Cherry eye is a common ailment in French Bulldogs โ€“ but that doesn’t mean your Frenchie will go through that!

French Bulldogs (and similar dogs) are more likely to suffer from cherry eye than others. It has to do with the way their faces are shaped: dogs with brachycephalic syndrome have a higher chance of experiencing this ailment.

However, less than 3% of all Frenchies have cherry eye. More importantly, dogs usually develop this problem when they are two years old or younger. 

You probably have nothing to worry about (when it comes to cherry eye) if you have an adult French Bulldog!

Simply put, early-stage cherry eye happens to French Bulldog puppies (most of the time). Adult Frenchies seldom have this problem.

Can You Prevent Cherry Eye In French Bulldogs?

You can โ€“ and you can’t. Let me explain!

You can avoid owning a French Bulldog with cherry eye if you carefully choose your future pet. I’m talking about doing screenings to detect possible issues (and also predict your Frenchie’s genes) before adoption.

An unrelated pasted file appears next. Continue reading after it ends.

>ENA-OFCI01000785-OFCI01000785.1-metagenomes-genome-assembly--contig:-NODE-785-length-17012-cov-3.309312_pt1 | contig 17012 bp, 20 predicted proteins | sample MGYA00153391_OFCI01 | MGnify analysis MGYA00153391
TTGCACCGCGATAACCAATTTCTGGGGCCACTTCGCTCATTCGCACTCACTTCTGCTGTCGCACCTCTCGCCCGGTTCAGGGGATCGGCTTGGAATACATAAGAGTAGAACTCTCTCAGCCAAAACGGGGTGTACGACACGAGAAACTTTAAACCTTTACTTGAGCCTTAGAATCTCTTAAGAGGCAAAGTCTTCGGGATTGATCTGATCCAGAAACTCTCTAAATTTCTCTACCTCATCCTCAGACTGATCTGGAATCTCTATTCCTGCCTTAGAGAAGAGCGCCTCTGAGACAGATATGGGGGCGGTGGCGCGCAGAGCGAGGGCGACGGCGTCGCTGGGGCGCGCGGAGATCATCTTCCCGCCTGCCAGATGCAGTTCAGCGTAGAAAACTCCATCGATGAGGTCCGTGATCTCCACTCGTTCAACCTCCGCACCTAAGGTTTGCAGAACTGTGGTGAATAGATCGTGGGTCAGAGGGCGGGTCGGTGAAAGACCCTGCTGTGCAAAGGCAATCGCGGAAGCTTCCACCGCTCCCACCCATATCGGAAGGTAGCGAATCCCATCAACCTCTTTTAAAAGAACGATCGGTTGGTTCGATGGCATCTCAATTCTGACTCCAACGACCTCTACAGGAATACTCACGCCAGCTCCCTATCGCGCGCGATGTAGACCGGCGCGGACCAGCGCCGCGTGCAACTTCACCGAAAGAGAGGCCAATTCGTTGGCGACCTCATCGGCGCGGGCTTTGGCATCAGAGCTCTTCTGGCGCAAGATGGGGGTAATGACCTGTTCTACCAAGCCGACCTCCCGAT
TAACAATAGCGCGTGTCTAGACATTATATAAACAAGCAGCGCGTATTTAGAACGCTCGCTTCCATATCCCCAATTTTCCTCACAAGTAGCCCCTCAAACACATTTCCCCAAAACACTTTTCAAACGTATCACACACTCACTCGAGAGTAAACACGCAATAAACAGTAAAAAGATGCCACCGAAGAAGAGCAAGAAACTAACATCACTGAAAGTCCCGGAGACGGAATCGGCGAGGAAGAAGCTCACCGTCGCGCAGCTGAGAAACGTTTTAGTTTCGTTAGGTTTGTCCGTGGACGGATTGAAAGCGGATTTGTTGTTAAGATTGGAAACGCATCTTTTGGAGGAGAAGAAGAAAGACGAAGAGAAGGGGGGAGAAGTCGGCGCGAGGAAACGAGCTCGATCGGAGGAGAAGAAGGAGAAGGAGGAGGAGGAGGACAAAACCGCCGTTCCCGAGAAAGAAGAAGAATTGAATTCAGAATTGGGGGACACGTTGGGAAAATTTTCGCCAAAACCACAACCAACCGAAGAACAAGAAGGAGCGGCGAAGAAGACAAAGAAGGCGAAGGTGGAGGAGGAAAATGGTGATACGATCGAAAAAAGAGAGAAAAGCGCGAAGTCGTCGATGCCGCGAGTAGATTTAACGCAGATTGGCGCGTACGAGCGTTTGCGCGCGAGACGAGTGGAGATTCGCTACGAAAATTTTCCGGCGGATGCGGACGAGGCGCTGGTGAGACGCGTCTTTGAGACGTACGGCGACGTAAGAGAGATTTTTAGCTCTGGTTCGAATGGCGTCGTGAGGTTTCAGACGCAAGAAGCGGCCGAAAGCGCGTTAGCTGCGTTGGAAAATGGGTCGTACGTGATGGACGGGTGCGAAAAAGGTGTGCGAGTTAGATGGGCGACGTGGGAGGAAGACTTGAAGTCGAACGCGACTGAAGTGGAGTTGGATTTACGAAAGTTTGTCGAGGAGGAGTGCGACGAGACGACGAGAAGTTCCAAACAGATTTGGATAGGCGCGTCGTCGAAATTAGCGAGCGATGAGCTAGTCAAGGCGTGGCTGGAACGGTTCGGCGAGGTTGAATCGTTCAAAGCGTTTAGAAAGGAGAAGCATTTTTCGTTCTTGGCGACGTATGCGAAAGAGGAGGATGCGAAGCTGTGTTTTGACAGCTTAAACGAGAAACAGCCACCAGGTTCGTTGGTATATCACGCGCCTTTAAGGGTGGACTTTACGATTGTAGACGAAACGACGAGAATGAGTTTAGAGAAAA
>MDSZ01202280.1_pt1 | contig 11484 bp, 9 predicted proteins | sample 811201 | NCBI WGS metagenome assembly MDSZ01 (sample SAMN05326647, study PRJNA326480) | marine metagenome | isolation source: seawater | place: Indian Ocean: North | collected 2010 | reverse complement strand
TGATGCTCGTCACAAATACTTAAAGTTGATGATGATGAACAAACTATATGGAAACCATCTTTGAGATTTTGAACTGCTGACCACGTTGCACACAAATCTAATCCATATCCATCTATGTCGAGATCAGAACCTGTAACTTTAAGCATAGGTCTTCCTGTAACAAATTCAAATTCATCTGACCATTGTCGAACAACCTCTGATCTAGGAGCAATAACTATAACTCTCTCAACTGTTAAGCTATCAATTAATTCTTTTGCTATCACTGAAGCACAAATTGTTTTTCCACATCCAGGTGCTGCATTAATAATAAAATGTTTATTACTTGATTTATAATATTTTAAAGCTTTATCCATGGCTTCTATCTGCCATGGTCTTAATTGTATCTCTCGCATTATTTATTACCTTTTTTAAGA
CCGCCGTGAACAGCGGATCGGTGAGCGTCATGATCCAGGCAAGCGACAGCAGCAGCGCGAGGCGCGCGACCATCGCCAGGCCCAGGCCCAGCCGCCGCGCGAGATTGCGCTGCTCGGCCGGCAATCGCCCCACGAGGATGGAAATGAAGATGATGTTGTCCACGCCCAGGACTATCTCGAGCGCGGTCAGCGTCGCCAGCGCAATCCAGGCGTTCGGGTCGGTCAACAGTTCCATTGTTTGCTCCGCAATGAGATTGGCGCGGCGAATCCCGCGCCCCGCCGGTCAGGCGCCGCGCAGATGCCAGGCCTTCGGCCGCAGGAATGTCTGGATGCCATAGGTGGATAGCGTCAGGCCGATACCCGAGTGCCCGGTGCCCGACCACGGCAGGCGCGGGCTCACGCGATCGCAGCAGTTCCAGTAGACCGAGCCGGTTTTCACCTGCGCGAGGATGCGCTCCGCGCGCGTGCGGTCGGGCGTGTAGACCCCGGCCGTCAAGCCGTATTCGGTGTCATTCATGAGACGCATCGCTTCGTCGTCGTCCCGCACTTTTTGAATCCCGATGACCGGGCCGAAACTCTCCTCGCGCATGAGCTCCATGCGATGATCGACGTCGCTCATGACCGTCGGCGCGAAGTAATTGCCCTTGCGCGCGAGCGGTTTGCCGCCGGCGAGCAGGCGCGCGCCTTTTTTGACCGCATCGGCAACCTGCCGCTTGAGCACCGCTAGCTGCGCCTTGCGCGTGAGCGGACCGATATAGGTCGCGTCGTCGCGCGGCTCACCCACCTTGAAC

At the same time, examining the parents may help you avoid choosing a puppy that may suffer from this issue (because, remember, it’s likely to be hereditary).

You can’t do much if you already have a Frenchie. Don’t worry about it! Should they have cherry eye, your vet will be there to help.

Should I See a Vet if My Frenchie Has a Cherry Eye?

You should always visit a vet when you sense something is wrong with your French Bulldog โ€“ cherry eye included!